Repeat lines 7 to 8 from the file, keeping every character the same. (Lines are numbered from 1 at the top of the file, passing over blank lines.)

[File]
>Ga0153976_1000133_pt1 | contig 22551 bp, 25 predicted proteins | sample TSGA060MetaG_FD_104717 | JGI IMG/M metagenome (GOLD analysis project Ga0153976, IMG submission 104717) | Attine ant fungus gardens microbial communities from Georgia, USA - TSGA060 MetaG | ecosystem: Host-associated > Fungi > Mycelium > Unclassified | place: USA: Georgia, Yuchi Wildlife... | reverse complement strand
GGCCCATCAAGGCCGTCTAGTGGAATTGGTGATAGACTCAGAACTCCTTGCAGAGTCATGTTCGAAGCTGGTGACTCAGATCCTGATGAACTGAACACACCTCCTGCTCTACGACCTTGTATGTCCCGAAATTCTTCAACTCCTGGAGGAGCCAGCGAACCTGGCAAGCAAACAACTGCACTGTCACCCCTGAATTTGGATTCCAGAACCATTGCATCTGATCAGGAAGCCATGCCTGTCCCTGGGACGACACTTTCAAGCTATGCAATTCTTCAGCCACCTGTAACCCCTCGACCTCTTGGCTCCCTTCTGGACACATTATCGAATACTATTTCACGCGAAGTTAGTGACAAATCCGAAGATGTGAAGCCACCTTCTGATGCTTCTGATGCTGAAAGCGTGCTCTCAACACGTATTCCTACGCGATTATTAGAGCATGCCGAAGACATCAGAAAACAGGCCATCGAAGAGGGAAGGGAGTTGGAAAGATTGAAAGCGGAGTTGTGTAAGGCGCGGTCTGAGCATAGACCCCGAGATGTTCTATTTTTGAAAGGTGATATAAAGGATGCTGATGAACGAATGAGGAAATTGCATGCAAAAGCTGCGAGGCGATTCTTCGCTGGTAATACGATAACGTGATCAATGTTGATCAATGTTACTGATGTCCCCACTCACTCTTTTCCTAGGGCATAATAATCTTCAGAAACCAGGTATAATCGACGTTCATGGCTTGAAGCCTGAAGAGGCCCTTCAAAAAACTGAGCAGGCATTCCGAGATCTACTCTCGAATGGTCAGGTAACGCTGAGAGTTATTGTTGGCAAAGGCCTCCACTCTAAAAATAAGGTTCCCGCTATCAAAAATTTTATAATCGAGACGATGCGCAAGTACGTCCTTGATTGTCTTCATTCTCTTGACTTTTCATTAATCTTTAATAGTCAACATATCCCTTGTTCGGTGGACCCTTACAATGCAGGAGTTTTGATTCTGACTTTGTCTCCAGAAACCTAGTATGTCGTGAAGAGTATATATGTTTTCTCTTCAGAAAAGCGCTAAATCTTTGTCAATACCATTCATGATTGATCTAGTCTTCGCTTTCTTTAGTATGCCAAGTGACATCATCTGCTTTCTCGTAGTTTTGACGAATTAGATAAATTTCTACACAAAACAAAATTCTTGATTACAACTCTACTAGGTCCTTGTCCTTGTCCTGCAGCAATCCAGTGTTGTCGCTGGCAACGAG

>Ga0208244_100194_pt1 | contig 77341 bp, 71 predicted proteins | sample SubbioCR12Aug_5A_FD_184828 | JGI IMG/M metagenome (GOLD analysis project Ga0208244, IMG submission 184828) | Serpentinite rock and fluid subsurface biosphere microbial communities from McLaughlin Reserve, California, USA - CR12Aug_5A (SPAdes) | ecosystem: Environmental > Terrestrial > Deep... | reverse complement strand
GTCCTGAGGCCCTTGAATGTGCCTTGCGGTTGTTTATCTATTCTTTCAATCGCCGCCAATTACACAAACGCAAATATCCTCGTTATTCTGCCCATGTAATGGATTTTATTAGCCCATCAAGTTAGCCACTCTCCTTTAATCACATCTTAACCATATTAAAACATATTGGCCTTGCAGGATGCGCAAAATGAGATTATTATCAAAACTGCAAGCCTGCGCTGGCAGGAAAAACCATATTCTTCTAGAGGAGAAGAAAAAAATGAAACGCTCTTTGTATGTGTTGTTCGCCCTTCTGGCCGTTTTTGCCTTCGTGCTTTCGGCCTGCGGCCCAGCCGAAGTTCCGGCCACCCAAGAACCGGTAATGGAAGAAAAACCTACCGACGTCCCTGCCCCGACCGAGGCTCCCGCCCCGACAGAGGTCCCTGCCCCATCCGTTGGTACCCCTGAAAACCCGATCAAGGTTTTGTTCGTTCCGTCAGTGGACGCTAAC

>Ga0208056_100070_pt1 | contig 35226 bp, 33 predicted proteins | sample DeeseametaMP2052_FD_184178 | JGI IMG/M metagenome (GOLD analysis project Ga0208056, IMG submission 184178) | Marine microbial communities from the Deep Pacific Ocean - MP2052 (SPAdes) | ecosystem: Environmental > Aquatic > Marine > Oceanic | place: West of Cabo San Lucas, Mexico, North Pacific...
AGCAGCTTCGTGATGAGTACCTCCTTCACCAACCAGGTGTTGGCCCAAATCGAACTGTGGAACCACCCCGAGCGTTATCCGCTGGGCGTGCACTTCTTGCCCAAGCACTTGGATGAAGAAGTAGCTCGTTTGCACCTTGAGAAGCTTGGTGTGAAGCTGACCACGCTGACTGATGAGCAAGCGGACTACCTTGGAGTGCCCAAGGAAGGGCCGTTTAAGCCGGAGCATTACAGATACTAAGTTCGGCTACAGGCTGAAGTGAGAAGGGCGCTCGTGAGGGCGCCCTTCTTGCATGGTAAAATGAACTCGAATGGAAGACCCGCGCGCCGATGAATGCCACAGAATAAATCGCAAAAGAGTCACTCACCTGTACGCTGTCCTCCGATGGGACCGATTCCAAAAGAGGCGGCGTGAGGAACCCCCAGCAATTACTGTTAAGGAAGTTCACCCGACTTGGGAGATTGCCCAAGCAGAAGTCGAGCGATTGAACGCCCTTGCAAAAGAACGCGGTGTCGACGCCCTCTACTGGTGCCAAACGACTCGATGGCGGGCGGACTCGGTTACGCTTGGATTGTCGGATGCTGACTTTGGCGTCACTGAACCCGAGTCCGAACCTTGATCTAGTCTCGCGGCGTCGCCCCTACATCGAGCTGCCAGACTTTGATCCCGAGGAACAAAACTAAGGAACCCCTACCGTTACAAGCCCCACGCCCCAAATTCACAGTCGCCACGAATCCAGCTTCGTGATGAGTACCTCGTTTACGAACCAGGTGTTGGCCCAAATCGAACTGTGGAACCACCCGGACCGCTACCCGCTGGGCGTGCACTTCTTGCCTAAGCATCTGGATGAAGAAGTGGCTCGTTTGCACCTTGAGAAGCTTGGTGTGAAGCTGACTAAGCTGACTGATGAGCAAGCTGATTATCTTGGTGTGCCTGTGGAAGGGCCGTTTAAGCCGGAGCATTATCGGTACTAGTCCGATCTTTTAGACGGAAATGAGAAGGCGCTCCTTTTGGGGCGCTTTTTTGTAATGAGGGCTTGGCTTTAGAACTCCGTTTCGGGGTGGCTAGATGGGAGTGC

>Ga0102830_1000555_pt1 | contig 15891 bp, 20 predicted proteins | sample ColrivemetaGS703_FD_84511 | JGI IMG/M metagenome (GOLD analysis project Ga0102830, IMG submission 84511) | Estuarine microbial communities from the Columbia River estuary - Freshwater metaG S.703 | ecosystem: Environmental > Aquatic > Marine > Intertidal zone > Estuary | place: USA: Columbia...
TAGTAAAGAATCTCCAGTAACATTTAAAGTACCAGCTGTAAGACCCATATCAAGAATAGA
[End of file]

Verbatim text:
>Ga0102830_1000555_pt1 | contig 15891 bp, 20 predicted proteins | sample ColrivemetaGS703_FD_84511 | JGI IMG/M metagenome (GOLD analysis project Ga0102830, IMG submission 84511) | Estuarine microbial communities from the Columbia River estuary - Freshwater metaG S.703 | ecosystem: Environmental > Aquatic > Marine > Intertidal zone > Estuary | place: USA: Columbia...
TAGTAAAGAATCTCCAGTAACATTTAAAGTACCAGCTGTAAGACCCATATCAAGAATAGA